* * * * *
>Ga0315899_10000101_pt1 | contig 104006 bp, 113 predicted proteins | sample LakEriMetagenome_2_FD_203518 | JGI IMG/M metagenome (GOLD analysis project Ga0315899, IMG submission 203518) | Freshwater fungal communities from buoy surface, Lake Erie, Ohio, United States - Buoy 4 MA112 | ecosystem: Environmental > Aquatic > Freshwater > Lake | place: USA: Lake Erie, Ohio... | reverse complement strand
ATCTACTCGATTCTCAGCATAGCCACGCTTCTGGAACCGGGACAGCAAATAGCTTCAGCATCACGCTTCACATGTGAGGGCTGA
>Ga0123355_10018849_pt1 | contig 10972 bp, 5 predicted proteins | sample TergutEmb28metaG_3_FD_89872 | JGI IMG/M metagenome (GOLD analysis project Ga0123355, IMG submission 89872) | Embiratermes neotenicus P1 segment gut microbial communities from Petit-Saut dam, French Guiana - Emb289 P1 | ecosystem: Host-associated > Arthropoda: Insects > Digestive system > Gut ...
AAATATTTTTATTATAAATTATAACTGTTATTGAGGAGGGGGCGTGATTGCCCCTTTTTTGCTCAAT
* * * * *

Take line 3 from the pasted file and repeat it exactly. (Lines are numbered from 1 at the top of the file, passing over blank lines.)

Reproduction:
>Ga0123355_10018849_pt1 | contig 10972 bp, 5 predicted proteins | sample TergutEmb28metaG_3_FD_89872 | JGI IMG/M metagenome (GOLD analysis project Ga0123355, IMG submission 89872) | Embiratermes neotenicus P1 segment gut microbial communities from Petit-Saut dam, French Guiana - Emb289 P1 | ecosystem: Host-associated > Arthropoda: Insects > Digestive system > Gut ...